Sermsah Suri Bin Saad’s Liyan begins strongly but feels a little rushed, says First Nations Emerging Critic Carissa Lee
“Liyan” is a Yawuru term from the Kimberley, which tells of “spiritual connection to country and oneself, the ability to be in tune with the knowledge passed down from ancestral lineage and songlines”. Liyan is also about “your sense of belonging, which is the calling that tells you when it’s the right time to do what is necessary in that moment in time”.
This is something our mob understand because we’re so in tune with the country we walk on. For those of us have been displaced through colonisation and the resulting intergenerational traumas, our spiritual connection to country and ourselves is all we have to get through this life.
Although Liyan is only briefly mentioned in Sermsah Suri Bin Saad’s performance at the Melba Spiegeltent, it’s a constant thread through his story. The audience hears a little about performer Bin Saad’s life: the youngest of nine growing up in Port Hedland, how dance takes him to bigger cities, the ways in which he is able to find himself.
The show begins strongly, describing his life as a young one “in a land of five rivers, rock formations, blue sky, spinifex, and machinery”. There are moments in the text when Bin Saad’s love of his country bleeds into the way he describes it, and we’re right there with him. He tells us of red sand, rain and muddy water, of hunting for tadpoles using the flyscreen from his window. In these moments, we are transported to those muddy waters, crouching beside him, feeling the mud between our toes as we stare into tadpole-swum shallows beside his mischievous companions.
At other times, the text falls flat. The scenes feel generalised, as if they have been written in a rush, losing the sense of immersion at the beginning of the performance. As the show goes on, it begins to feel like this is an early draft: there’s a lack of depth at potentially pivotal moments, and a weird jumping back and forth in the time line. For example, at one minute he’s a kid looking at tadpoles, the next he’s a teenager getting his first kiss, then he’s a kid at the movies, then he’s a grown man at Mardi Gras.
Although it is a generous sharing, it’s lacking in structure. Had it been presented in a more linear way, or if he had found subtle links through the different stories, it would helped the flow. This lack of flow is almost compensated for by Bin Saad’s dance: the movement brings an emotional vulnerability that is articulated so much better than in his words.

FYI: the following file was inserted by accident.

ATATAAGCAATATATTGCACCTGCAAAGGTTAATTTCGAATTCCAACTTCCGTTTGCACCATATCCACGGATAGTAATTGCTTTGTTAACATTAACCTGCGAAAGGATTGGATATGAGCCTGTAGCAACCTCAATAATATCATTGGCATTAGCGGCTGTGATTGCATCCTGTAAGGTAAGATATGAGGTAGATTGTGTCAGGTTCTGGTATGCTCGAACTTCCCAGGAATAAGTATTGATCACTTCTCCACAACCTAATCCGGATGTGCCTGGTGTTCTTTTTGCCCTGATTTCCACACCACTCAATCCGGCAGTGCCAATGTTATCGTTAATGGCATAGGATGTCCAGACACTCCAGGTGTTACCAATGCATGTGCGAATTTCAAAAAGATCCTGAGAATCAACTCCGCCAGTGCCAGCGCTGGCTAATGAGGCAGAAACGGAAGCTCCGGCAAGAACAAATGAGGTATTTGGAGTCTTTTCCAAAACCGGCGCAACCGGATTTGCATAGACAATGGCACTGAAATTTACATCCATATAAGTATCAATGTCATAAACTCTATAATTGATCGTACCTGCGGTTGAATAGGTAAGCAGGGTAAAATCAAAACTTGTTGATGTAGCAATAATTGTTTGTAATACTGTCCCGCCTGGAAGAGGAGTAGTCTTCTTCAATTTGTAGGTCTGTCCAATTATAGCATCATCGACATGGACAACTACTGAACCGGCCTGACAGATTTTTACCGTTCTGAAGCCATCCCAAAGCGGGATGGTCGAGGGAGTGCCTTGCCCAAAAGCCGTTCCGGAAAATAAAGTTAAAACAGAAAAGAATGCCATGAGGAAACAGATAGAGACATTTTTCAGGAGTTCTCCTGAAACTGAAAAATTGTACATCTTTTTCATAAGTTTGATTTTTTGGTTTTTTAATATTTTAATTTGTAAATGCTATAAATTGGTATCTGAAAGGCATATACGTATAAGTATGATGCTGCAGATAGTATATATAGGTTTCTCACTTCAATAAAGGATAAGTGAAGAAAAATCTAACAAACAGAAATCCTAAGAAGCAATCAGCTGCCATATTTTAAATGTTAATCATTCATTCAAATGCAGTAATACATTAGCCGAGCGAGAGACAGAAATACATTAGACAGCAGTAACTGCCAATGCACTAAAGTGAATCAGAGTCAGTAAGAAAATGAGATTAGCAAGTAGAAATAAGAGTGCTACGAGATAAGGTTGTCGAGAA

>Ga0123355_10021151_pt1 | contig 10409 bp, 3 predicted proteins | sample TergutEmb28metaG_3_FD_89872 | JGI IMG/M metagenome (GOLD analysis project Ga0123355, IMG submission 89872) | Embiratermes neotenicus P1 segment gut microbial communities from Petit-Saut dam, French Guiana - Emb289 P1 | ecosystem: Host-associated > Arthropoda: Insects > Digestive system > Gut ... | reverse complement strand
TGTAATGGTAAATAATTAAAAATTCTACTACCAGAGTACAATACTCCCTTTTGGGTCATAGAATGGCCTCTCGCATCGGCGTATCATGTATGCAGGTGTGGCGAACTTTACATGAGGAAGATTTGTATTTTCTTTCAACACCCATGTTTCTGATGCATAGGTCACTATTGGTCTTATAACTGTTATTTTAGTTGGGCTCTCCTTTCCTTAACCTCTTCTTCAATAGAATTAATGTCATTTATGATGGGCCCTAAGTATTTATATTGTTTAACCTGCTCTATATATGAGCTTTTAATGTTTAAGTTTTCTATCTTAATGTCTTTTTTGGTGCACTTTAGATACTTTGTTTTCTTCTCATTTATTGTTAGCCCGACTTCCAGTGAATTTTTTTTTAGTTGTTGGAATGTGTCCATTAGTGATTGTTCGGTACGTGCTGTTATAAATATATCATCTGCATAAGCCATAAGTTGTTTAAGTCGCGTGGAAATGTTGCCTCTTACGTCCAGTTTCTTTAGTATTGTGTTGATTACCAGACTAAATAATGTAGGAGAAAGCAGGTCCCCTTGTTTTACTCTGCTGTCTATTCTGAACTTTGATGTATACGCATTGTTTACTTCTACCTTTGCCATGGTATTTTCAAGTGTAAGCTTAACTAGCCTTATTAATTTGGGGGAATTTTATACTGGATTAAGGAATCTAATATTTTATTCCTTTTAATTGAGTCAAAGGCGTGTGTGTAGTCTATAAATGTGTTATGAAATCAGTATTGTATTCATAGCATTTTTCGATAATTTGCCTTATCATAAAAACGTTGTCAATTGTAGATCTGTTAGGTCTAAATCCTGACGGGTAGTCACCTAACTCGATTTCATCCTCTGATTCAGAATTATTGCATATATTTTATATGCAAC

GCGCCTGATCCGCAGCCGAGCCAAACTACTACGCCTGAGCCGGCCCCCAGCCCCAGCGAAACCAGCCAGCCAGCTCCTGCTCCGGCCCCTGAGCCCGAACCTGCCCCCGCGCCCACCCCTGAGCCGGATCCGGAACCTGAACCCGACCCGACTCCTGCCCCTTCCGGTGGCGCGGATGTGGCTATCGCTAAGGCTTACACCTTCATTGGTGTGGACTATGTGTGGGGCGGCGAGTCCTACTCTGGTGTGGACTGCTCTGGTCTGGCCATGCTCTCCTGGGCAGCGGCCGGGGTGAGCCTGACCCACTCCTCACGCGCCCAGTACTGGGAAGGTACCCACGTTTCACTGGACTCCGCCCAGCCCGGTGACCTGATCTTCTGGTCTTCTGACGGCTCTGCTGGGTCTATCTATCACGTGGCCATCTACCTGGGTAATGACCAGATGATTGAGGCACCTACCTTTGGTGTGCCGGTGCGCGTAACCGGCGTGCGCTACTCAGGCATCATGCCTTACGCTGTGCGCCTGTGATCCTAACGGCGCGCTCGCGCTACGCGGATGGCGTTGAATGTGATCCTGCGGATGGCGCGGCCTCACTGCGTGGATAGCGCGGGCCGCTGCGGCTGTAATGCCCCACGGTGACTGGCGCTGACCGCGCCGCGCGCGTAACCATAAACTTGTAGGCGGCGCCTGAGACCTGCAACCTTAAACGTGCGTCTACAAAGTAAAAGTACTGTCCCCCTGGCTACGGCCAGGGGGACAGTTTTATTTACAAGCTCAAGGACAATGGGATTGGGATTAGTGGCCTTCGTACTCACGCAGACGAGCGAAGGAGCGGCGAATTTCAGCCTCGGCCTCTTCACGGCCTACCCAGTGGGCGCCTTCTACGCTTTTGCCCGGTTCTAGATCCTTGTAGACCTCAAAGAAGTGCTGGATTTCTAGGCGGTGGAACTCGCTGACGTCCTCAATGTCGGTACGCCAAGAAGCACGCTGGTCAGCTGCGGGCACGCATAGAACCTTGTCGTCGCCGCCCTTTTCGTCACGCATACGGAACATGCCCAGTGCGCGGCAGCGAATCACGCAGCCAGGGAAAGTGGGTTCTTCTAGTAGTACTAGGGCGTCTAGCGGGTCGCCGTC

The performance takes place within a half-circle, with cave-like grey sheets in the back topped by green foliage. The audience lines the edge of the stage, some on seats, some sitting on the floor. This intimate setting allows for moments where Bin Saad involves the audience, such as when he sits on an audience member’s lap to to describe the face of a tadpole to person beside her, or when audience members screech a line of dialogue when he recollects his first Mardi Gras. It’s a wonderful feeling in the room, with mob taking photos and a young girl laughing alongside the adults in the room.
Mark Coles Smith’s music reflects the feel of a cultural story and suits Bin Saad’s narrative. Darius Kedros’ sound design needs a little tweaking, as the volume was a little overpowering, and Bin Saad lacked the vocal range to compete. There are recorded voices with which Bin Saad engages – one of them is meant to be his mother – but I think the actor sounds too young for the depth the role requires.
There are important themes that mob can definitely relate to, such as lateral violence, growing up with potential role models taking their anger out on one another, or finding the tricky balance between sensitivity and culture, as in a moment when he’s afraid of killing animals while hunting. Bin Saad recalls when he had to choose between sport or dance. Watching him move, I’m glad he chose dance. He tells us about his mother seeing him on TV as part of the Indigenous float at Mardi Gras. She’s not happy about it, because she is a religious woman. Not long after this, he tells us of her death:
Sometimes we have to lose ourselves to find ourselves,
sometimes we lose others along the way.
He paints himself in white ochre and allows himself to be lost in his dance. You see the struggle, of his search for identity, to just find some kind of place in the world that isn’t determined by someone else, and he fights against it so as not to betray culture, but eventually gives in to whatever the future is meant to be for him, and whatever that means.
It is no longer me that is following the road that is there,
It is me, making that road.
It’s an important reminder: although we need to be receptive to country and to what our old people tell us, sometimes we need to be firm and choose our own dreaming for ourselves. He ends with a solo dance, sweating off the ochre, his body and spirit finally free.
I’ve been learning in my research that sometimes stories need to go through a journey before they are ready to be told. Performances work like this too. There are times where a story needs to be a kind of ceremony for the performer before it is fully present for an audience, or risk feeling rushed and a little unfinished. This performance, I feel, was an important step for Sermsah Suri Bin Saad: it wasn’t necessarily for us. We just happened to be there for this part of his journey.
Liyan, written, directed and choreographed by Sermsah (Suri) Bin Saad, choreography and stage direction by Jade Blair, dramaturgy by Dagmara Gieysztor, music by Mark Coles Smith, sound design by Darius Kedros, design and production Nathalie McLean. In association with Theatre Research Institute, Ilbijerri Theatre Company and Melbourne Fringe. The Melba – Spiegeltent until September 17. Bookings
The Melba Spiegeltent is Wheelchair Accessible